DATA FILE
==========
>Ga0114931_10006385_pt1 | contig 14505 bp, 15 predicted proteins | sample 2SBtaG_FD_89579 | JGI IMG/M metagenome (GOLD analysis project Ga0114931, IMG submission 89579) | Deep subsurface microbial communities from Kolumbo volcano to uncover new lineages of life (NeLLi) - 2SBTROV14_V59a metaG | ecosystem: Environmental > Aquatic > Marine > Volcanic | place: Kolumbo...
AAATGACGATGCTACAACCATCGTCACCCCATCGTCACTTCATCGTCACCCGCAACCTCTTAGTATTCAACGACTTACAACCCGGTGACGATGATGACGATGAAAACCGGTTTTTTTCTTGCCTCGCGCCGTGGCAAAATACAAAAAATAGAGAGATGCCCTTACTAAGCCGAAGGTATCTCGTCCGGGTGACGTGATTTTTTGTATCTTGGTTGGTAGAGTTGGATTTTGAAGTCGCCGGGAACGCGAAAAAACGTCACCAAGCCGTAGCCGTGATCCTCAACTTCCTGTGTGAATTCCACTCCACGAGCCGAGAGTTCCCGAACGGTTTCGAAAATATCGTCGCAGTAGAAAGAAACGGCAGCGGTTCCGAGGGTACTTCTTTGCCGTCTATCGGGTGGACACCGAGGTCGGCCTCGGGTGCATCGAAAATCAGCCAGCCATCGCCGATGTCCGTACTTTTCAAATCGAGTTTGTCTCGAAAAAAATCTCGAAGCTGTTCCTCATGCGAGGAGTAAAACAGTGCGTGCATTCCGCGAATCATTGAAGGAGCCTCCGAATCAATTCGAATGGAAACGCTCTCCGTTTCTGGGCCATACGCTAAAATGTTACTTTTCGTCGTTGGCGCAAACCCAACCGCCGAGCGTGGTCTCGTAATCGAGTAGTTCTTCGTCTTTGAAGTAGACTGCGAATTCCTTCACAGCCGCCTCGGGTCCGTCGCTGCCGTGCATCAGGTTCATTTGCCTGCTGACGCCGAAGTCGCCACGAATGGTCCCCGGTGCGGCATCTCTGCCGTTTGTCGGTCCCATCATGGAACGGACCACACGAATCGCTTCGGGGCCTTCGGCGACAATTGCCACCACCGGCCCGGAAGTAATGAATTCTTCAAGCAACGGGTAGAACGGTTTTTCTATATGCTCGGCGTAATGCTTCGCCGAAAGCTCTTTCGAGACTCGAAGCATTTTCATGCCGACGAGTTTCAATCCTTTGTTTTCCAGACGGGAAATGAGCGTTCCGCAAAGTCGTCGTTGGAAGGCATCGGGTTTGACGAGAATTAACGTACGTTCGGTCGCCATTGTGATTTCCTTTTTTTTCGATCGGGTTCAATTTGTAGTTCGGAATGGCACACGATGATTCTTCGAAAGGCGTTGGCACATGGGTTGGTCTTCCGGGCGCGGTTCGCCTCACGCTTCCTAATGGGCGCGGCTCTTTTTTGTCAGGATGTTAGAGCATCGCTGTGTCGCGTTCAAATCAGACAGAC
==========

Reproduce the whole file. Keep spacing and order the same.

>Ga0114931_10006385_pt1 | contig 14505 bp, 15 predicted proteins | sample 2SBtaG_FD_89579 | JGI IMG/M metagenome (GOLD analysis project Ga0114931, IMG submission 89579) | Deep subsurface microbial communities from Kolumbo volcano to uncover new lineages of life (NeLLi) - 2SBTROV14_V59a metaG | ecosystem: Environmental > Aquatic > Marine > Volcanic | place: Kolumbo...
AAATGACGATGCTACAACCATCGTCACCCCATCGTCACTTCATCGTCACCCGCAACCTCTTAGTATTCAACGACTTACAACCCGGTGACGATGATGACGATGAAAACCGGTTTTTTTCTTGCCTCGCGCCGTGGCAAAATACAAAAAATAGAGAGATGCCCTTACTAAGCCGAAGGTATCTCGTCCGGGTGACGTGATTTTTTGTATCTTGGTTGGTAGAGTTGGATTTTGAAGTCGCCGGGAACGCGAAAAAACGTCACCAAGCCGTAGCCGTGATCCTCAACTTCCTGTGTGAATTCCACTCCACGAGCCGAGAGTTCCCGAACGGTTTCGAAAATATCGTCGCAGTAGAAAGAAACGGCAGCGGTTCCGAGGGTACTTCTTTGCCGTCTATCGGGTGGACACCGAGGTCGGCCTCGGGTGCATCGAAAATCAGCCAGCCATCGCCGATGTCCGTACTTTTCAAATCGAGTTTGTCTCGAAAAAAATCTCGAAGCTGTTCCTCATGCGAGGAGTAAAACAGTGCGTGCATTCCGCGAATCATTGAAGGAGCCTCCGAATCAATTCGAATGGAAACGCTCTCCGTTTCTGGGCCATACGCTAAAATGTTACTTTTCGTCGTTGGCGCAAACCCAACCGCCGAGCGTGGTCTCGTAATCGAGTAGTTCTTCGTCTTTGAAGTAGACTGCGAATTCCTTCACAGCCGCCTCGGGTCCGTCGCTGCCGTGCATCAGGTTCATTTGCCTGCTGACGCCGAAGTCGCCACGAATGGTCCCCGGTGCGGCATCTCTGCCGTTTGTCGGTCCCATCATGGAACGGACCACACGAATCGCTTCGGGGCCTTCGGCGACAATTGCCACCACCGGCCCGGAAGTAATGAATTCTTCAAGCAACGGGTAGAACGGTTTTTCTATATGCTCGGCGTAATGCTTCGCCGAAAGCTCTTTCGAGACTCGAAGCATTTTCATGCCGACGAGTTTCAATCCTTTGTTTTCCAGACGGGAAATGAGCGTTCCGCAAAGTCGTCGTTGGAAGGCATCGGGTTTGACGAGAATTAACGTACGTTCGGTCGCCATTGTGATTTCCTTTTTTTTCGATCGGGTTCAATTTGTAGTTCGGAATGGCACACGATGATTCTTCGAAAGGCGTTGGCACATGGGTTGGTCTTCCGGGCGCGGTTCGCCTCACGCTTCCTAATGGGCGCGGCTCTTTTTTGTCAGGATGTTAGAGCATCGCTGTGTCGCGTTCAAATCAGACAGAC